HC Deb 28 July 1955 vol 544 cc1427-37

3.43 p.m.

Mr. Frederick Gough (Horsham)

It has been extremely interesting to listen to the debate which has just taken place. I was specially interested in one comment made by the Economic Secretary. He referred to the concern of the Government in cases of hardship to small businesses. My object is to deal with a case of hardship in a smaller unit than a small business, namely, a family—a hardship to which I referred in a Parliamentary Question not long ago.

I refer to the case of Mr. and Mrs. Holland, who live in a little house in my constituency. The house has the rather charming and romantic name of "The Cottage in the Woods." The history of this case is that after Mr. Holland came back from the war he and his wife were determined to find a home rather different from that which most people look for. They wanted a home far from the madding crowd, and yet Mr. Holland realised that he had to go back to his civilian occupation, which was in London.

Hon. Members can therefore understand that it took them some little time to find what they wanted. First, there was a circumference around London beyond which they could not go. Eventually they discovered this little cottage, which was at that time in a wilderness of weeds and, as its name implies, in a largish copse. This cottage is situated north-east of Crawley but it is actually in the very extreme north-eastern tip of the designated area of the Crawley new town. It is situated upon a long road running north and south between Horley in the north and Balcombe in the south.

They bought the house in July, 1949, and I should say here that at that time it was not in my constituency. It was in East Sussex and it came under the Cuckfield Rural District Council. When they were in process of buying the house their attention was drawn to the fact that it was within the designated area of the Crawley Development Corporation and, as everybody knows, if one comes within the ambit of a new town and at the same time one wants to be far from the madding crowd, one should take a certain amount of precaution.

Mr. and Mrs. Holland, therefore, visited the offices of the Crawley Development Corporation in July, 1949, before they actually bought this property, and they were assured that it was in a green belt area, and that it was a very small area just to the west of a large green belt area which exists outside the designated area. They were shown a map in the offices, and this small space was painted green.

They were also concerned at that time about a planned radial road to the east of their small property, and they therefore paid a visit to the Cuckfield Rural District Council, from whom they also received an assurance that this was, in fact, in an area which was to be retained as green belt. Not only was it not going to be built on, but the long-term policy was that as houses got into a state of dilapidation they were to be pulled down so that this would constitute a completely green belt area.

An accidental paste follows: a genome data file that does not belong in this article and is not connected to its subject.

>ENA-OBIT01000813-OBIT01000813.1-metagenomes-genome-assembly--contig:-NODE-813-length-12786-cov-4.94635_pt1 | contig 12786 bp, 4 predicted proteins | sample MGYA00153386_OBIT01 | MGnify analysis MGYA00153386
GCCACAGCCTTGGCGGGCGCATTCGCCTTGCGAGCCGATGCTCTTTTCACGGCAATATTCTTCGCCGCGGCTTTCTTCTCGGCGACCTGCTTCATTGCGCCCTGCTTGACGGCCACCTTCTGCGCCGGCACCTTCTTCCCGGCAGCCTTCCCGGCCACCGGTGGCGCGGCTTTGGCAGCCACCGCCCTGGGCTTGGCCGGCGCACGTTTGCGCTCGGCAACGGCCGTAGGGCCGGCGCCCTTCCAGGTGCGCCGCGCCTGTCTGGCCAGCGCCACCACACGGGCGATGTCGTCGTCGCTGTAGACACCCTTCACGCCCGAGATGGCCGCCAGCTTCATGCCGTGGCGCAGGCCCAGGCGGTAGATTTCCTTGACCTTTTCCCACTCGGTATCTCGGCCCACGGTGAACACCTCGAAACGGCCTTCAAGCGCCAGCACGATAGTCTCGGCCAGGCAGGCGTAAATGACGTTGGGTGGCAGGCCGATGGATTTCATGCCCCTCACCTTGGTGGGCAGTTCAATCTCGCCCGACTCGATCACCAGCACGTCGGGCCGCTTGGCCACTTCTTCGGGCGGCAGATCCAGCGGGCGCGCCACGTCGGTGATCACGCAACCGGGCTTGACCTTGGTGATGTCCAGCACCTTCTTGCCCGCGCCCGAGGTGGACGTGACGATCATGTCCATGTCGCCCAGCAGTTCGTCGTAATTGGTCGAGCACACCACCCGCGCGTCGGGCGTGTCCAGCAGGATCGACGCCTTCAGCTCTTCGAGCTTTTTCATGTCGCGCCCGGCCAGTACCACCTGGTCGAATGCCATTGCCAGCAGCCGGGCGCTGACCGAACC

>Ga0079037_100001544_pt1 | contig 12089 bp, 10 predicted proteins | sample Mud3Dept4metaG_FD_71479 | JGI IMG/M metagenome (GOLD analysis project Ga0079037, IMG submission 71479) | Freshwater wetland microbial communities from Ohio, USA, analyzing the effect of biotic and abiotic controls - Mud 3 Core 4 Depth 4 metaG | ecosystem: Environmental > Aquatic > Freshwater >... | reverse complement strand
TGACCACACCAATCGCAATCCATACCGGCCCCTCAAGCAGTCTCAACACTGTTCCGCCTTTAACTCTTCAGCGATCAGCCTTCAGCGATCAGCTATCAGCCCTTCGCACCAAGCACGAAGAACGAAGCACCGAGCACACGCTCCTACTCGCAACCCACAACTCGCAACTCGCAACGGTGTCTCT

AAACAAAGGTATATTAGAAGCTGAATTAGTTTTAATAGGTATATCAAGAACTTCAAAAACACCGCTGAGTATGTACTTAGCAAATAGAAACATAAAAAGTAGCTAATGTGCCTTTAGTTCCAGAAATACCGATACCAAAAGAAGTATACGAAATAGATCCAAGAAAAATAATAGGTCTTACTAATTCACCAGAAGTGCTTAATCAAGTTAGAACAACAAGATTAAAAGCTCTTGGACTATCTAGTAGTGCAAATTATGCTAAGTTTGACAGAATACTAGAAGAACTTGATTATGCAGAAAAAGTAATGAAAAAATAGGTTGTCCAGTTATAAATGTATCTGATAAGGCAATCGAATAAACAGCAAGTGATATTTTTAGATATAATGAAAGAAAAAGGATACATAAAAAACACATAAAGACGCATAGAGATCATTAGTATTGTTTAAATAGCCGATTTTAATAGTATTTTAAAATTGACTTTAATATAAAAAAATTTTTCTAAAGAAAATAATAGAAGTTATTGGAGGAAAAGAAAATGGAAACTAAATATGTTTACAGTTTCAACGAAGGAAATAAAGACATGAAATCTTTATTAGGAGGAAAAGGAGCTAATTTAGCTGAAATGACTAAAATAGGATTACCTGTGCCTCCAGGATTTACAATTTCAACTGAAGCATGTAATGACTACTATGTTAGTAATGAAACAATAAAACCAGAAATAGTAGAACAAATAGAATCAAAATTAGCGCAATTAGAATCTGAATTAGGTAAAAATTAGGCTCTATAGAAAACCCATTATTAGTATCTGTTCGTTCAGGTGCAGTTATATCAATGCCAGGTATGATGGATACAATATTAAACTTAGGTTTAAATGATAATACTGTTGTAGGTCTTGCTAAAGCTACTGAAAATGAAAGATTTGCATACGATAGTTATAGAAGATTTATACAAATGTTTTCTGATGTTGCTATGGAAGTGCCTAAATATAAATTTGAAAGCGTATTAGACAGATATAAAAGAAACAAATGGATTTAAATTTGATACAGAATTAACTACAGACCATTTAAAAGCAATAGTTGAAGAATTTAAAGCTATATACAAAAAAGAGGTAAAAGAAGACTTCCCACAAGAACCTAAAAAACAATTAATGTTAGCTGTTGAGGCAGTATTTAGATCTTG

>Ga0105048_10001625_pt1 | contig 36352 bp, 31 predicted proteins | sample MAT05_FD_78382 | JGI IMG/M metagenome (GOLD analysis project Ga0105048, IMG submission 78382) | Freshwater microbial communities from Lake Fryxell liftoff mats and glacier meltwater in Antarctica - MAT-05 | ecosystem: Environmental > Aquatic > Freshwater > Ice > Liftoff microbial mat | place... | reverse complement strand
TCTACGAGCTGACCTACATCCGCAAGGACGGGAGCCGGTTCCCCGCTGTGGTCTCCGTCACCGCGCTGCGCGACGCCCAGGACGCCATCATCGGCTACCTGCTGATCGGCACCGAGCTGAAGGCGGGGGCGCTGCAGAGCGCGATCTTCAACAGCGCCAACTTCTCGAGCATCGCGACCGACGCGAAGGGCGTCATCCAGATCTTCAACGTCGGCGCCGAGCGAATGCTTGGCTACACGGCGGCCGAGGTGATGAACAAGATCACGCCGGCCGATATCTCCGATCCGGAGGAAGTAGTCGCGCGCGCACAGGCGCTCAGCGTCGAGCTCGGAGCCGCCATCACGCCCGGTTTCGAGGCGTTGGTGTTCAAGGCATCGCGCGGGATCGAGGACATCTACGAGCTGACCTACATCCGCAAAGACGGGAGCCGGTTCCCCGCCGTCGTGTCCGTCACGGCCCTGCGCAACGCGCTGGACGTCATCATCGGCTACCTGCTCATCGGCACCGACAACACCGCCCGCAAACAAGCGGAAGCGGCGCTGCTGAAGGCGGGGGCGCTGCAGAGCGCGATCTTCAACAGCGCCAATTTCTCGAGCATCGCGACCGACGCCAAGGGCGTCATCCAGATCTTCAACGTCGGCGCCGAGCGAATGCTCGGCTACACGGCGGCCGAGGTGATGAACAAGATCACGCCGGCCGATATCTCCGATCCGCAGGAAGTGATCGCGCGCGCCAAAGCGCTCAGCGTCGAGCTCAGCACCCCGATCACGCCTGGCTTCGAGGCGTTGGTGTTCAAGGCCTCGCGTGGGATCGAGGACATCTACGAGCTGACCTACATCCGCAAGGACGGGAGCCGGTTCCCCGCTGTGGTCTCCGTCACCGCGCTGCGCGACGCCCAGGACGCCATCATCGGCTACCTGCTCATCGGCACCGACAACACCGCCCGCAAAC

Mr. and Mrs. Holland bought the house, and in a matter of two years they had converted it from the wilderness to which I referred into a house which has received a very great deal of prominence because of the beauty of its garden. In fact, it is not an exaggeration to say that photographs of this garden have appeared in periodicals and magazines in countries all over the world, and visitors have come to see it. This Mr. and Mrs. Holland achieved in a matter of a very few years.

In 1951, two years after they bought the house, they thought that further to secure themselves they might be able to buy a small strip of land to the south of their boundary, 60 ft. in depth and entirely woodland. They approached their neighbour on that side and he informed them that they would have to pay a development charge. I will say straight away that they did not know very much about development charges, and in that respect I think they were probably on common ground with many hundreds of thousands of their fellow citizens. But they were rather worried about it because of the word "development" and they had at the back of their minds that this place was in a green belt.

They telephoned to the Crawley Development Corporation and they were again informed that this area was in a green belt and would not be built upon. Again they were reassured and were perfectly happy for another three years. In 1954 their neighbour on the northern boundary informed them that he was selling quite a large amount of land for building purposes. They immediately told him of the assurances that they had had, not once but time and again, that this was in a green belt area and, therefore, was not for development.

They were very concerned about it because he told them that that had all been changed, so they telephoned Crawley Development Corporation and this time the response was different. They were not reassured at all. They were told somewhat abruptly, so they tell me, that it was no longer a matter which had anything to do with the corporation and that they must get in touch with the rural district council.

I should say here that in the intervening period this area had come within my constituency. It had been transferred from East Sussex to West Sussex. Therefore, the appropriate local council was the Horsham Rural District Council, to whom Mr. and Mrs. Holland immediately wrote in February, 1954, objecting strongly to the fact that they had not been notified of this planning change. They received a reply to the effect that there had been no applications received up to date for development and that, therefore, the council felt that they had no worries.